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Richard Hickox & Collegium Musicum 90
Bach Cantatas & Other Vocal Works
General Discussions

RIP Hickox

Bradley Lehman wrote (November 25, 2008):
Apparently he had a heart attack this morning.
http://news.google.com/news?q=richard%20hickox

Ehud Shiloni wrote (November 25, 2008):
RIP

HIs is one of the best recordings of the B Minor Mass (BWV 232), IMHO.

Uri Golomb wrote (November 25, 2008):
This is indeed surprising and shocking news. I too admire his recording of the b minor mass (BWV 232). As his online obituaries show, he has never been thought of primarily as a Bach conducotr, and Bach indeed appears only rarely in his repertoire; but that B minor Mass (BWV 232) shows that, had he wanted to, he could have become a major figure in that field as well. I had always hoped he would do more in that field, though perhaps it´s true that he´ll be missed more in the British repertoire, where there are (apparnetly) fewer people of such caliber... His recording of Britten´s War Requiem is also quite wonderful.

RIP.

John Pike wrote (November 25, 2008):
[To Uri Golomb] I agree. Very sad and shocking news. Such a talented man, and very young I think. I understand he was having a lot of grief with Opera Australia in Sydney, and may be that has taken its toll on him. He did a lot of recordings on Chandos, two of which have been mentioned below. His complete Haydn masses are also excellent.

Peter Bright wrote (November 25, 2008):
[To John Pike] HMy particular favourite was his recording of the original (1913) London Symphony by Vaughan Williams. If memory serves me well, this won the recording of the year (across all categories) in the Gramophone 2001 awards. Hickox was an outstanding conductor - I think that he, more than anyone in recent history, helped raise the stature of British orchestral music to a level not matched since Britten's era.

John Pike wrote (November 28, 2008):
Thought you would be interested in seeing the e mail exchange below. The details are now in the public domain anyway. "Adrian", a good friend of RH, is Adrian partington, who is condictor of the Bristol Choral Society. They are performing Missa Solemnis tomorrow night at the Colston Hall in Bristol. if anyone is interested.

Julie Parker wrote to John Pike (November 28, 2008):

I thought you might want to know this.

Adrian spoke to us on Weds re Hickox. He spent much of the day that Hickox died with him, as they
were working together on a recording in Swansea. RH had bad chest pains and tingling down his left side on Sunday at around lunchtime, went by ambulance to hospital, had "some tests" and was discharged. He died later in the evening, at about 7pm, an hour or so after talking with Adrian, alone in his hotel room.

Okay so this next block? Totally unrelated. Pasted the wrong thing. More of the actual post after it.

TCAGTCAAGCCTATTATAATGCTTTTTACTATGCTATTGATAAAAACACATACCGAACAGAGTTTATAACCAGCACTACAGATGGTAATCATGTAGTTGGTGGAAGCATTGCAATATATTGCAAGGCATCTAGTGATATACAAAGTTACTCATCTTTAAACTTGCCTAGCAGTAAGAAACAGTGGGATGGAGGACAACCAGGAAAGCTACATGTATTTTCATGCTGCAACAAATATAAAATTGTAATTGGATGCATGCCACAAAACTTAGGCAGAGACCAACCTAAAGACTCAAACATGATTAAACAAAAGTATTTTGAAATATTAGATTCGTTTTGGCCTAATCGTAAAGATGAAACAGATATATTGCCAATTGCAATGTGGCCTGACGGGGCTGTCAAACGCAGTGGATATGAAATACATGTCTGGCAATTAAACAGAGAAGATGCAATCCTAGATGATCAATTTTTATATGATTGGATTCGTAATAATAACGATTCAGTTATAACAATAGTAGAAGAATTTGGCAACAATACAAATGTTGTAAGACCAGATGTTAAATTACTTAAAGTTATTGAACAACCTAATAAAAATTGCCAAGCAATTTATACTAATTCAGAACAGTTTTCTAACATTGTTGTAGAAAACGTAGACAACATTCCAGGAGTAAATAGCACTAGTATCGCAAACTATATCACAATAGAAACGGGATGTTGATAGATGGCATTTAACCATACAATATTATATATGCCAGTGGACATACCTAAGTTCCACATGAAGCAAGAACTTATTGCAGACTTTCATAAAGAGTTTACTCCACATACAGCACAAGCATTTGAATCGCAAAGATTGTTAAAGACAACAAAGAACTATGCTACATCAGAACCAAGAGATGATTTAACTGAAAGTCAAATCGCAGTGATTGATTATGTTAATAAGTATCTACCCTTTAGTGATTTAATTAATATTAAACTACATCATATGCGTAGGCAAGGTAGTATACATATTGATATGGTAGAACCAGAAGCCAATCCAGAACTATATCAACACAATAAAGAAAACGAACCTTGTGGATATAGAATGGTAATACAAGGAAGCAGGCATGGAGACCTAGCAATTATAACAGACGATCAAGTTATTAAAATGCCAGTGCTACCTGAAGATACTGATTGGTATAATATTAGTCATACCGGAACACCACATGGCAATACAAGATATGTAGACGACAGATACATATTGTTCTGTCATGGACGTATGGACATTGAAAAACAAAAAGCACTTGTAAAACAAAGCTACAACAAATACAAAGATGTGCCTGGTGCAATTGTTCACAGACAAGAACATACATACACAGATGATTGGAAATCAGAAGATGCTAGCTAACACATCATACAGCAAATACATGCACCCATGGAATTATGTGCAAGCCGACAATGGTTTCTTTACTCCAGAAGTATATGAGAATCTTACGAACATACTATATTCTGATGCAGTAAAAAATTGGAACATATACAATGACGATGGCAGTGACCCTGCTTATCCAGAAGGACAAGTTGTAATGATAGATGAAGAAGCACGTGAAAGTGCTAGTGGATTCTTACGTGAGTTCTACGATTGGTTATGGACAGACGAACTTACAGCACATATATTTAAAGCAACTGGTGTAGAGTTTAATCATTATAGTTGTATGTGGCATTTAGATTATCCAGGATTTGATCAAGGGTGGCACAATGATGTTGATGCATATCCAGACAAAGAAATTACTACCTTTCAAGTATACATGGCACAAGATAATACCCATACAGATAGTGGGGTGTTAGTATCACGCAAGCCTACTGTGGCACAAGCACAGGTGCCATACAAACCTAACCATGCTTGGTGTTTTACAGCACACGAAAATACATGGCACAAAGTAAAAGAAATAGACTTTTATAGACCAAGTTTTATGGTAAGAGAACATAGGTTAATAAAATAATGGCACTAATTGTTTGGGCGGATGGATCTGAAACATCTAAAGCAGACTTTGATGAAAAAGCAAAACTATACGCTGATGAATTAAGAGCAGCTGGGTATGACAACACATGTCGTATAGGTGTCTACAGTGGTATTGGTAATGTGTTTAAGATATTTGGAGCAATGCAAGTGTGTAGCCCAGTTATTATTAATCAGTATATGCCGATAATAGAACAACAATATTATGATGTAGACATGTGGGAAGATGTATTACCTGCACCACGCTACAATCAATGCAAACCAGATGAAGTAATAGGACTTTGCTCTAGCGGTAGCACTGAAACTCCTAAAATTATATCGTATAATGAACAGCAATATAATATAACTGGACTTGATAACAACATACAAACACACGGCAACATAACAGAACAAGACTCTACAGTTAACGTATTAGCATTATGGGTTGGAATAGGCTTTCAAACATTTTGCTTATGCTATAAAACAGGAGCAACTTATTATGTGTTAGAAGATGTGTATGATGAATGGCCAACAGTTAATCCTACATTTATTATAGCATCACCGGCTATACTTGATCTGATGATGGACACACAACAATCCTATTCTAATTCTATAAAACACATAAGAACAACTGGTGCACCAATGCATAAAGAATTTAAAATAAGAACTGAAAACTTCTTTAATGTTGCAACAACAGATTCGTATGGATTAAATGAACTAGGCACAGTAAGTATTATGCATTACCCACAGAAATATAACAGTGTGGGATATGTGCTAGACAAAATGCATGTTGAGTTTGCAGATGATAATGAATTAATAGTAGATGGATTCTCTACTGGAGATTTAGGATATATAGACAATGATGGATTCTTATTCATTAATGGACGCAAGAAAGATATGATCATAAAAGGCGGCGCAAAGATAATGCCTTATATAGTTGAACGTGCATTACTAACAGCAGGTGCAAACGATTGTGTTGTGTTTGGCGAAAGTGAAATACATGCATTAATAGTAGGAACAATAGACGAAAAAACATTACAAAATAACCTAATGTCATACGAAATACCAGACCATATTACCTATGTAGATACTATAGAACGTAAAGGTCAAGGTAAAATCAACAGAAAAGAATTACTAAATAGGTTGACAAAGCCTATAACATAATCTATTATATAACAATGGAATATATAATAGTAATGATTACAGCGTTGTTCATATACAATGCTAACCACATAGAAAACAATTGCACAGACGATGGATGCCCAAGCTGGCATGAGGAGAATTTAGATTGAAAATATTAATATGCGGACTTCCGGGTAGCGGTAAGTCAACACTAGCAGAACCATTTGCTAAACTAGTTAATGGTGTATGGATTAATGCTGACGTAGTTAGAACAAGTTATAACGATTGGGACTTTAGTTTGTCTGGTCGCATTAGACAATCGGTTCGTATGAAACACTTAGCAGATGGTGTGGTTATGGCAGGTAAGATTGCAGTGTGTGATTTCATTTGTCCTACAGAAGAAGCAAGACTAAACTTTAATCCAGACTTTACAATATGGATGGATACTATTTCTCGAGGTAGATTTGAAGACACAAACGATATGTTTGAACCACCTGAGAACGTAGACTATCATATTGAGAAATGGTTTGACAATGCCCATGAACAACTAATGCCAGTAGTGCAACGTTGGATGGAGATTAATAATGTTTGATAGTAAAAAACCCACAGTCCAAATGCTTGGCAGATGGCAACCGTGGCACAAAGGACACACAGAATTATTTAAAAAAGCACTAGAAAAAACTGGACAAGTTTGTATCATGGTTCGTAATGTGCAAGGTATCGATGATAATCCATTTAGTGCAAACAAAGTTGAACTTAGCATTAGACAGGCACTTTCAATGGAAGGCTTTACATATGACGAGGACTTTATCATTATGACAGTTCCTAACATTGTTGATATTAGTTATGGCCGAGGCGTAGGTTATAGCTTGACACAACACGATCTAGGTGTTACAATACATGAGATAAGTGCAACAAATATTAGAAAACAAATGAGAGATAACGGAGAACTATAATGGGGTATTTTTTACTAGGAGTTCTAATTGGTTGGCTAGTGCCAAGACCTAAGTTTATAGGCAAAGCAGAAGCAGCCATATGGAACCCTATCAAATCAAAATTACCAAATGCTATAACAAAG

I asked Steve about it, and he said that for suspected heart attacks, an ECG is done on admission to casualty, but ECGs do not show all sorts of heart attacks that may have occurred. The way to detect heart attacks that may have been missed by an ECG is to do a blood test 8 hours later - 8 hours is essential, as damage to the heart muscle will only show up in the blood after that amount of time has elapsed. (Of course, you'll know all that too.) However, RH was discharged within a couple of hours of having been admitted, so that blood test could not possibly have been done.

It seems possible to me that had RH been kept in for further tests, instead of being discharged with such unseemly haste as it seems current standard NHS hospital policy is, then at least the possibility of medical intervention such as stents or drugs to dissolve plaque in the arteries could have been investigated. Perhaps it was already too late, and the warning signs gave
inadequate notice of impending disaster, and nothing could have been done.

But isn't it reassuring to know that in our egalitarian NHS, the life of a great man is worth no more effort than that
of an ordinary person. No deviating from standard protocols, or bending rules. I wonder if they'd take the same
approach, though, if it was someone very important, like Brown or Mandelson.

The hotel made it all worse for H's wife, who, on Sunday evening, was at Sydney airport coming to join RH with
2 of their kids. She hadn't been able to contact him, of course, and was worried. Some stupid member of staff
told her that he had died, so she had to make the 24 hour flight here with that knowledge.

Naturally, Adrian has been deeply upset, as they've been friends and colleagues for 30 years. I admired the way
he got on with the rhsl though, albeit without his usual sparkle. He intends to say something at the concert tomorrow, as RH was one of the choir's patrons.

Steven Borbfeld wrote (November 28, 2008):
John Pike wrote:
< Thought you would be interested in seeing the e mail exchange below. The details are now in the public domain anyway. "Adrian", a good friend of RH, is Adrian partington, who is condictor of the Bristol Choral Society. They are performing Missa Solemnis tomorrow night at the Colston Hall in Bristol. if anyone is interested. >
So sorry to hear this; I have no idea if it is official "protocol" under NHS to discharge a suspected cardiac patient that quickly; sounds like a mistake pure and simple.

It might as easily been done (I'm afraid) in the United States.So sorry to hear this may have been a preventable tragedy.

John Pike wrote (December 1, 2008):
Thought you might like to see the latest news on Hickox's death. He would have stood little or no chance of surviving this.

Somebody wrote:
Apparently his aorta burst... maybe he was doomed anyway by the insufficient warning given him by his vascular system. Nonetheless, discharge at such a time seemed most inappropriate.

 

Richard Hickox: Short Biography | Collegium Musicum 90 | Recordings of Vocal Works | General Discussions | BWV 232 - R. Hickox

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Last update: ıDecember 2, 2008 ı20:34:43